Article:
Financial Vulnerability - Balancing the Protection of Rights and The Protection from Harm
Updated: Jun 21, 2020
As a Social Worker, we must protect. But its this "duty" is ambiguous, do we protect the person from harm even if that means oppressing their rights? Do we protect their rights bu ignore the risk of harm? Its a delicate balance and Social Work as a career is "dammed if it does, dammed if it doesn't."
I have heard many qualified and unqualified social care staff oppress peoples decision-making rights because their personal values result in them wanting to protect the client from harm.
As a local authority Social Worker, my go-to quote to remind me of this balance between protecting rights and protecting from harm was Lord Justice Munby "What good is it making someone safer if it merely makes them miserable?" It always aided in my reflection upon a case.
As an independent Social Worker, I come across more and more clients who are financially vulnerable. In many cases, these clients as they lack sufficient mental capacity to independently manager their property and financial affairs. This lack of capacity can then result in a family member or legal representative applying to the Court of Protection for a deputyship order. This is a simple balance; the clients is unable to make decisions; therefore, it is imperative someone protects them from financial abuses.
However, we also come across those that do have the capacity. On Occasion, we have even been asked to assess people who are deemed to have capacity at Stage 1 of the Mental Capacity Act (2005). They have sufficient capacity, and as per Principle 3 of the MCA (2005), we are all allowed to make unwise decisions. So who am I to stop a 72-year-old Father of 3 giving his entire estate to the 25-year-old lady he met just last week at the Co-Op?
But it doesn't sit right. I have no evidence, but I know this situation isn't right.
To aide in these financial vulnerability cases, all of our staff at Nellie Supports have been accredited to complete Lichtenberg Financial Vulnerability Assessments.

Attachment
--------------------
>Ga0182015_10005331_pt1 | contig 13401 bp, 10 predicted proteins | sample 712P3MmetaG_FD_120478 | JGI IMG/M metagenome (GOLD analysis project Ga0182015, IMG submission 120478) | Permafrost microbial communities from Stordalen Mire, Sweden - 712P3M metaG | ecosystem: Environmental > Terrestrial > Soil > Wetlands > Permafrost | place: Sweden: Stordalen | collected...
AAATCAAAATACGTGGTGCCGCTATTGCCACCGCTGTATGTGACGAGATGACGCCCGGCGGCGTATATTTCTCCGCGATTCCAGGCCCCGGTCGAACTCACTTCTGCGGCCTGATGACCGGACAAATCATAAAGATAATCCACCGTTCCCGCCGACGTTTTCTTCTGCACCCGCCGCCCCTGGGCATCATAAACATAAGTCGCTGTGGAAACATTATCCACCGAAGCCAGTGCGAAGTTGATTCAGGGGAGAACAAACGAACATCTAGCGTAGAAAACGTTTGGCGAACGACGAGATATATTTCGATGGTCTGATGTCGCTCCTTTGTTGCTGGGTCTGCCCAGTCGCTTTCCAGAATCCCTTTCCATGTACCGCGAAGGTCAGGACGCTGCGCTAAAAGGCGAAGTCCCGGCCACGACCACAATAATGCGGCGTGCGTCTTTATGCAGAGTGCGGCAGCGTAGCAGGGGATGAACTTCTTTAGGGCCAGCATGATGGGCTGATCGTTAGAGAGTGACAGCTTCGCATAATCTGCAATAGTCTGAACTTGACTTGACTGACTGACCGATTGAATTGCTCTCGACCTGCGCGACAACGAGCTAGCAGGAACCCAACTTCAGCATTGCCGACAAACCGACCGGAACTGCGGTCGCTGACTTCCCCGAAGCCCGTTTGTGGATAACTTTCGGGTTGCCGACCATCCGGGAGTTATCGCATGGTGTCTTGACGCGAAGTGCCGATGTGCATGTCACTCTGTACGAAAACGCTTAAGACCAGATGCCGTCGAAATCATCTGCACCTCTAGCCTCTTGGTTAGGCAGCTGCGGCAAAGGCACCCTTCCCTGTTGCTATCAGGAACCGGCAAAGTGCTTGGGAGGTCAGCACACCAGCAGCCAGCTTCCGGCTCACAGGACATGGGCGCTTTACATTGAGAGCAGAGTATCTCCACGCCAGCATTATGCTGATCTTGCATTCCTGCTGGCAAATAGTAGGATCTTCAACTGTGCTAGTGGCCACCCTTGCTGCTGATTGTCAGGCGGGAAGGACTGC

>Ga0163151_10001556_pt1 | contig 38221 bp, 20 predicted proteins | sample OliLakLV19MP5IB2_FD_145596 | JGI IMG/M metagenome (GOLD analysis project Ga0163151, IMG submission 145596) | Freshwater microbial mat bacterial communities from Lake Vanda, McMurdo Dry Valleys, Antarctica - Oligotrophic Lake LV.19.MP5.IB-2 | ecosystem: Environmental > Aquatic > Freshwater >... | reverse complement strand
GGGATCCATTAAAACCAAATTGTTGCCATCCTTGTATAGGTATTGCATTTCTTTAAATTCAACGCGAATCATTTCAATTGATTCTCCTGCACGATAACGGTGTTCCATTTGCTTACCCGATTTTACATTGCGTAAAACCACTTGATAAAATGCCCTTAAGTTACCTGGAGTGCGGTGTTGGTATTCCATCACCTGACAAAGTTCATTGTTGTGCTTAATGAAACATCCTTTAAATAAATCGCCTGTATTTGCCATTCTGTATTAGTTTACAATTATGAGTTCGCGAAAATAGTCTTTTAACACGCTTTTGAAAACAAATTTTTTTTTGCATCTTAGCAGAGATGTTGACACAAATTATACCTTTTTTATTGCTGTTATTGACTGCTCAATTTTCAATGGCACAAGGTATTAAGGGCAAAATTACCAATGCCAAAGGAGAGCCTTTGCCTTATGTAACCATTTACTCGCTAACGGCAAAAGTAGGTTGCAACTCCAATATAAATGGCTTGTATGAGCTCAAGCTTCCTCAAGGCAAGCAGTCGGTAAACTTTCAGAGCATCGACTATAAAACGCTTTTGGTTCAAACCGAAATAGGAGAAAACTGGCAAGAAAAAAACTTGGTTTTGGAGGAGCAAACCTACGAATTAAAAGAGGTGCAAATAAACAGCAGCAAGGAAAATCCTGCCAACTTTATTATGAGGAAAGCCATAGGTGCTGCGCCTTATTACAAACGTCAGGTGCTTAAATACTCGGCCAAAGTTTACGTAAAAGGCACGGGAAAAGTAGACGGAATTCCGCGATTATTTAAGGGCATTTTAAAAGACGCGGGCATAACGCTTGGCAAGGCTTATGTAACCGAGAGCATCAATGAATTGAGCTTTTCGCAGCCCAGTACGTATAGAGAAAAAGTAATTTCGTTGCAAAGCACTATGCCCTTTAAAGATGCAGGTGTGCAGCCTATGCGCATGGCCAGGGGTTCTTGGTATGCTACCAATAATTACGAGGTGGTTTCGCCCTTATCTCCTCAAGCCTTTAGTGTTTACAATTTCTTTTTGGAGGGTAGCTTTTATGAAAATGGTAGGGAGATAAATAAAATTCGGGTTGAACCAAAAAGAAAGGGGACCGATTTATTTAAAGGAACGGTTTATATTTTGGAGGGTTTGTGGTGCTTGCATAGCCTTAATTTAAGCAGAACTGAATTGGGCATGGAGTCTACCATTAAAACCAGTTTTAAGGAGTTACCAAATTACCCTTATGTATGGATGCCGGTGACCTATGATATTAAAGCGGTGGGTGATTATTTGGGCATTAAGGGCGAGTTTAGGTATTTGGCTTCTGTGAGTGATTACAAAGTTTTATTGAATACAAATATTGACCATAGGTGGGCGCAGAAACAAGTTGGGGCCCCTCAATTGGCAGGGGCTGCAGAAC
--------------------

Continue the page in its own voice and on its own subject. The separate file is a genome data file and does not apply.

This set of interviews and assessments are transaction-specific, allowing us to risk assess and evidence a person's financial vulnerability. Additionally, and most importantly, the therapeutic nature of the assessments means the person can come to an understanding of their vulnerability and put plans in place to ensure they retain their decision.
This person-centred approach to financial vulnerability means we can empower the individual to protect themselves from risk better while also ensuring we don't oppress their decision-making rights.
The assessments consist of a short Financial Decision Tracker (FDT) interview, which identifies whether someone could potentially be financially vulnerable in a given situation; this is a short interview. The Tracker asks the client about choice, rationale, understanding, and appreciation of a financial decision in the context of their values. These decisional abilities determine the fidelity, integrity and autonomy of the decision.
Should the FDT identify an individual could be financially vulnerable, we are then able to complete to further assessments to assess and evidence their vulnerability regarding a specific transaction.
The Family and Friends interview is a structured, multiple-choice interview of the older adult's relative, friend or trusted professional that encourages elaboration.
Finally, a Financial Vulnerability Assessment is an in-depth interview to determine the factors involved in an older adult's financial decisions. It looks at the individual's financial situational awareness, psychological perspective and their vulnerability.
The results from all three assessments can then be openly discussed with the client allowing them to understand their situation better and protect themselves where necessary.
All of this means as a Social Worker, I now have the tools to empower clients to make their own, and most importantly informed decisions, ultimately protecting them from harm while protecting their decision-making rights.